General election abortion pledges are a 'radical assault upon the sanctity of human life'

(Photo: Unsplash/Janko Ferlič)

Abortion pledges in the election manifestos of the Labour and Lib Dem parties have been strongly criticised by the Catholic Bishop of Shrewsbury.

Both parties have promised to decriminalise abortion, with the Lib Dems saying that they will decriminalise abortion up to the current 24 week limit if they win the election.  In its pledge, the Labour Party did not make specific comments around the time limit, giving rise to concerns from pro-lifers that it may move to decriminalise abortion right up to birth.

In a message being circulated to parishes in his diocese ahead of the December 12 election, the Rt Rev Mark Davies called on Christians to "express the gravest concerns" about the proposals. 

"As Christians, we must express the gravest concern that a number of political parties have dispensed with considerations of individual conscience making unequivocal manifesto commitments to deny the unborn child the right to life," he said.

"I cannot fail to draw your attention to this further radical assault upon the sanctity of human life, presented as a programme for government and the danger of discarding the rights of individual conscience in determining the right to life of the unborn child.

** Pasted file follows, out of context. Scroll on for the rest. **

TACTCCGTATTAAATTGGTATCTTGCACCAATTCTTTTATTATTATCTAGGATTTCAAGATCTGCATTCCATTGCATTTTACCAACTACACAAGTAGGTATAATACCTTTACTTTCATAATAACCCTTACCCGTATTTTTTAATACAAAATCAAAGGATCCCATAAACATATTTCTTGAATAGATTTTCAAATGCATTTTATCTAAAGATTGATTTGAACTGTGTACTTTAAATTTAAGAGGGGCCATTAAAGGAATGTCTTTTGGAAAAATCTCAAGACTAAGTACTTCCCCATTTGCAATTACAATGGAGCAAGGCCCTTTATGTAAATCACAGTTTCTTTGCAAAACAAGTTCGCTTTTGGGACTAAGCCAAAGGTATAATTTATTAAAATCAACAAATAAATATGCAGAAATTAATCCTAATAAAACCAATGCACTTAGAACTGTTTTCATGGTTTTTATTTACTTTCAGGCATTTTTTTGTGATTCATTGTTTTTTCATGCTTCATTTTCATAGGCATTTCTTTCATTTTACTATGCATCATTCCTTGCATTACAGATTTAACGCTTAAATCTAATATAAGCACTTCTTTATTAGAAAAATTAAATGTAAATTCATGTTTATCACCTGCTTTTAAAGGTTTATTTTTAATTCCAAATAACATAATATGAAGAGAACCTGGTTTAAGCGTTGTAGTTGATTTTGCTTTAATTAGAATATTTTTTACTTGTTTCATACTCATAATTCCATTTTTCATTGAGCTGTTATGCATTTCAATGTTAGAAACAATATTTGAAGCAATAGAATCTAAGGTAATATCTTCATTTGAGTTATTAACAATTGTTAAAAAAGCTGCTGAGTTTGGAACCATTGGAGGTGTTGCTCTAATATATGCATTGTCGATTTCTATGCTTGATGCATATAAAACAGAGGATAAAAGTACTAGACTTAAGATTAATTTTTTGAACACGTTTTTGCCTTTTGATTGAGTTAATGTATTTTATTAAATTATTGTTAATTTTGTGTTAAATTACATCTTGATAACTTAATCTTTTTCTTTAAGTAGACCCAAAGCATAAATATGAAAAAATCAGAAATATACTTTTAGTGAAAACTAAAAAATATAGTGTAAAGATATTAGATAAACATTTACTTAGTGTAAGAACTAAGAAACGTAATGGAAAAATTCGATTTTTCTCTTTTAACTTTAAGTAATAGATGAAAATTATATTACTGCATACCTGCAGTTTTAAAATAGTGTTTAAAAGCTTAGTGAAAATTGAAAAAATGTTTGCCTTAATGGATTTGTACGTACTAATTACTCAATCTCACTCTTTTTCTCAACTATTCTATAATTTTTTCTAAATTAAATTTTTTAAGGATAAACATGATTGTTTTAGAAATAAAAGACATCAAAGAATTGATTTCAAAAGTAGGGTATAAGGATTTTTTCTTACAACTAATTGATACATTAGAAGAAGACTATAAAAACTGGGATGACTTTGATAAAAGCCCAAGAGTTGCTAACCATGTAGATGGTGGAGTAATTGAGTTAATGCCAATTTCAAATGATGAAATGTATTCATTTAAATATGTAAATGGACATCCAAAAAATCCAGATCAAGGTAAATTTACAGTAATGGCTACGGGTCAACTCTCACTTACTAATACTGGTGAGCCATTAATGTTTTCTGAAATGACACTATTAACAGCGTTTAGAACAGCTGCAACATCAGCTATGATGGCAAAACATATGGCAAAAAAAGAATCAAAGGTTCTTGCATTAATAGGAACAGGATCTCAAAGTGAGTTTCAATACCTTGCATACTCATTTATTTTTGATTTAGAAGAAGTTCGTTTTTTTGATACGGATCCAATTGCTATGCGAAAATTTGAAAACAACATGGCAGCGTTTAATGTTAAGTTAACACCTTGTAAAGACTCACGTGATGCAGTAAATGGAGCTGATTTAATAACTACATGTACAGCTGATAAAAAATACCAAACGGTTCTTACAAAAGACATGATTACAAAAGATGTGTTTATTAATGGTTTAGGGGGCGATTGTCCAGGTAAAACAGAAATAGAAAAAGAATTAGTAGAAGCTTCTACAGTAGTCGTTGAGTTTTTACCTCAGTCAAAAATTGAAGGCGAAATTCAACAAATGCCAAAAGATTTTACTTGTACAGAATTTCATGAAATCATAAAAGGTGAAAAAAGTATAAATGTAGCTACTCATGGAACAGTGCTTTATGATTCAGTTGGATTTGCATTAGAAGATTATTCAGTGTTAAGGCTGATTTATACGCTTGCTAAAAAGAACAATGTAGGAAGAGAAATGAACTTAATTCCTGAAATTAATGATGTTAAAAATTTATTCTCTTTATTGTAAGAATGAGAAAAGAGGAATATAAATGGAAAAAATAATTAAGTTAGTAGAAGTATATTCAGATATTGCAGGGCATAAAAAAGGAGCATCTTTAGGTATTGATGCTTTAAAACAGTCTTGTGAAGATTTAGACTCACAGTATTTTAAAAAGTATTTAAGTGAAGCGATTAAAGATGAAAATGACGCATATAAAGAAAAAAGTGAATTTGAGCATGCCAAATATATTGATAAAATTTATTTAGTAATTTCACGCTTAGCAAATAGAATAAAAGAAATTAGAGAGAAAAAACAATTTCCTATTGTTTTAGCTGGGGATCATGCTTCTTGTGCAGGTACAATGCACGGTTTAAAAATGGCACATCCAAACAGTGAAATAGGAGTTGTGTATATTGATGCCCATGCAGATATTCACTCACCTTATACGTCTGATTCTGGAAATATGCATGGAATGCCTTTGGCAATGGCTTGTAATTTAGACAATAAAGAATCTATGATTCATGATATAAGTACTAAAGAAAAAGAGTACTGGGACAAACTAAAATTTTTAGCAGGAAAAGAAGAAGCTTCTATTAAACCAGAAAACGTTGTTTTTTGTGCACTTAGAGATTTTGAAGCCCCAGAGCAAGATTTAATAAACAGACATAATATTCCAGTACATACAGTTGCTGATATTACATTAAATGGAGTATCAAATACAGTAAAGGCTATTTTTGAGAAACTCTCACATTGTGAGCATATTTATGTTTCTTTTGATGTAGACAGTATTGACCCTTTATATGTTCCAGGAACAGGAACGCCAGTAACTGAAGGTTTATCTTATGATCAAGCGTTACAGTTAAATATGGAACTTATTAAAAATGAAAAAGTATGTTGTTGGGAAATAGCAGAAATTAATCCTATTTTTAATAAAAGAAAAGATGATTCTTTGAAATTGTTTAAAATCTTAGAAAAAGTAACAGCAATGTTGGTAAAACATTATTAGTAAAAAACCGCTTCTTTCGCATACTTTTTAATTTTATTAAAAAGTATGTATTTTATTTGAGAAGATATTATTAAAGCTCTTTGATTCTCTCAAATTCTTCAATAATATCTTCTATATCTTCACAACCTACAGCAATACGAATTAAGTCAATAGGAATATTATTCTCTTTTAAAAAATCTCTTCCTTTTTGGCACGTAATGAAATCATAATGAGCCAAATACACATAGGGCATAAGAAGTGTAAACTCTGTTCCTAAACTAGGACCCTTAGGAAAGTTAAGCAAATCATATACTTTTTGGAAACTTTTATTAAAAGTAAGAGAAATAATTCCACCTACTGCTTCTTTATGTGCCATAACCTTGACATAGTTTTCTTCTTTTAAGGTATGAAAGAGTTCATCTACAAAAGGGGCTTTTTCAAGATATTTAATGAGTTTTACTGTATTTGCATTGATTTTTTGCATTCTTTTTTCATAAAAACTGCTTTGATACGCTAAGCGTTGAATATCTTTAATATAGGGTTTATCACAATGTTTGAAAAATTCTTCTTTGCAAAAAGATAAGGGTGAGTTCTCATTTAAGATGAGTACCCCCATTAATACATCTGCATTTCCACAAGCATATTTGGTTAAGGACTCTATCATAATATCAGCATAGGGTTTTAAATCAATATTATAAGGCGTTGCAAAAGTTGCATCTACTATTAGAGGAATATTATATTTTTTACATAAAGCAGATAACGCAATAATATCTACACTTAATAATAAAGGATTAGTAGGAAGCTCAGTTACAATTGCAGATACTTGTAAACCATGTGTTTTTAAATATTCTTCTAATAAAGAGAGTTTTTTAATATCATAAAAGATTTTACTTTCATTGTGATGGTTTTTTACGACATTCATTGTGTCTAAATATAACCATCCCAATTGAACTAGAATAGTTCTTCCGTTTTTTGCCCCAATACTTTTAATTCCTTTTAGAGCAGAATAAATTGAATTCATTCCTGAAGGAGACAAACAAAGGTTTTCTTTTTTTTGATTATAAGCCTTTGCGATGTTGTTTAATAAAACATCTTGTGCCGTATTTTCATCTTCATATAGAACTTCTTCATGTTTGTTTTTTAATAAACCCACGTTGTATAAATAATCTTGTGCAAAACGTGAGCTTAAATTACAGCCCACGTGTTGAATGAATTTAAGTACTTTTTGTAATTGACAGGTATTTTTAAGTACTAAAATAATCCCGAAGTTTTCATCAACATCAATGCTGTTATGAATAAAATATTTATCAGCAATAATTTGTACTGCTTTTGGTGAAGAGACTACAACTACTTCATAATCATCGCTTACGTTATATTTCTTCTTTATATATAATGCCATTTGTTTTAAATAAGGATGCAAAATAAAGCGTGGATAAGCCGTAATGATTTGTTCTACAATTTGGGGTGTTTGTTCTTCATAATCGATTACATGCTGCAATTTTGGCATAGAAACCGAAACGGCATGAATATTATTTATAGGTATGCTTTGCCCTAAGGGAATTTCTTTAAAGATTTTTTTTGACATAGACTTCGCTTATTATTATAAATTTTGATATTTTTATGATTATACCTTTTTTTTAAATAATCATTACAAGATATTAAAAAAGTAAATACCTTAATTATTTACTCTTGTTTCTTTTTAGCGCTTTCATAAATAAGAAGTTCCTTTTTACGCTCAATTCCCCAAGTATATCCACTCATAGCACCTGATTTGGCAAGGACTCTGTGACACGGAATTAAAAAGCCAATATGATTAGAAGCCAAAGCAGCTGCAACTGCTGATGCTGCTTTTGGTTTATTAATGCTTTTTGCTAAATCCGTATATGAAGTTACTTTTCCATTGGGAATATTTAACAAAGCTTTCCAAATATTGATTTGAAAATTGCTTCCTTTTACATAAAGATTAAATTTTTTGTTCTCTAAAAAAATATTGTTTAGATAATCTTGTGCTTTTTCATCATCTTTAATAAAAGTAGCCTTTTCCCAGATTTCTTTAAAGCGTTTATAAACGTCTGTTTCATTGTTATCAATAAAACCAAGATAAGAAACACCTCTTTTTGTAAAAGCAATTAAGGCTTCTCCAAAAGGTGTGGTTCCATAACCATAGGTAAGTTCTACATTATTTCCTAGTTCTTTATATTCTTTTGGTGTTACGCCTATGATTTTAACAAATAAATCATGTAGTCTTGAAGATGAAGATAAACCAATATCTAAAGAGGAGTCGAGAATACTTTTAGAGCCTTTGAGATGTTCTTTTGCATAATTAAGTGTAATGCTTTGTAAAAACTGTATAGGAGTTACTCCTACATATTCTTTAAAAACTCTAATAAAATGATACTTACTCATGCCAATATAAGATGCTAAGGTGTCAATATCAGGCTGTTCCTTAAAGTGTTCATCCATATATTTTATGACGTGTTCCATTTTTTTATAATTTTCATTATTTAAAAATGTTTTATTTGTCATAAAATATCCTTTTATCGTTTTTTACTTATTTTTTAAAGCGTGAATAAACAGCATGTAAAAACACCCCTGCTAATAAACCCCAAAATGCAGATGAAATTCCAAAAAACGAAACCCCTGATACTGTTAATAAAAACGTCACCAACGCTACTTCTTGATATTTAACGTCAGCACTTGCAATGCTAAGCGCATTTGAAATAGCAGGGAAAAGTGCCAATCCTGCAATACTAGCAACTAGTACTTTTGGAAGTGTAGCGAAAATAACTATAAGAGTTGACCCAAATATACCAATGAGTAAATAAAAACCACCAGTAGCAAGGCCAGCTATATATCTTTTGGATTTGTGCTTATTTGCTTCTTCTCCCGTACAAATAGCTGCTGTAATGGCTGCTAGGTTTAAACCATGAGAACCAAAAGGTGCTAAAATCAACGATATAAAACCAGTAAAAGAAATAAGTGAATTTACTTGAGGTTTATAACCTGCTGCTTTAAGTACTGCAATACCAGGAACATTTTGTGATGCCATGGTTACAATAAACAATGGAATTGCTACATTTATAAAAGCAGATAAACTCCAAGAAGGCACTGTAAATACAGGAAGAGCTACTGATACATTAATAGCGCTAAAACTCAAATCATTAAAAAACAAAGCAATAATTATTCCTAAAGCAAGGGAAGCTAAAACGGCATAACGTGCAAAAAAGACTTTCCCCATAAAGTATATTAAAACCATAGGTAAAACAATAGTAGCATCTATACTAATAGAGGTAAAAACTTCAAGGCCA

"Individual candidates may dissent from their party platforms. However, we could never give support to any policy which denies the most fundamental right to life itself - without which all other rights are without foundation."

He added: "Let us pray for all who seek a mandate from us on Thursday and for light in making the difficult choices which an election involves."

The message follows the release of a pre-election statement by the Bishops' Conference of England and Wales, in which it urged voters to make the right to life their foremost priority in considering how to vote. 

The pledges have also been met with concern in the Church of England, with Bishops Christine Hardman and James Newcombe saying that any attempts to further liberalise Britain's abortion laws in Parliament will be "vigorously challenged". 

Their comments were made in response to a letter published in The Times newspaper and signed by 383 clergy and laity decrying the manifesto pledges on abortion.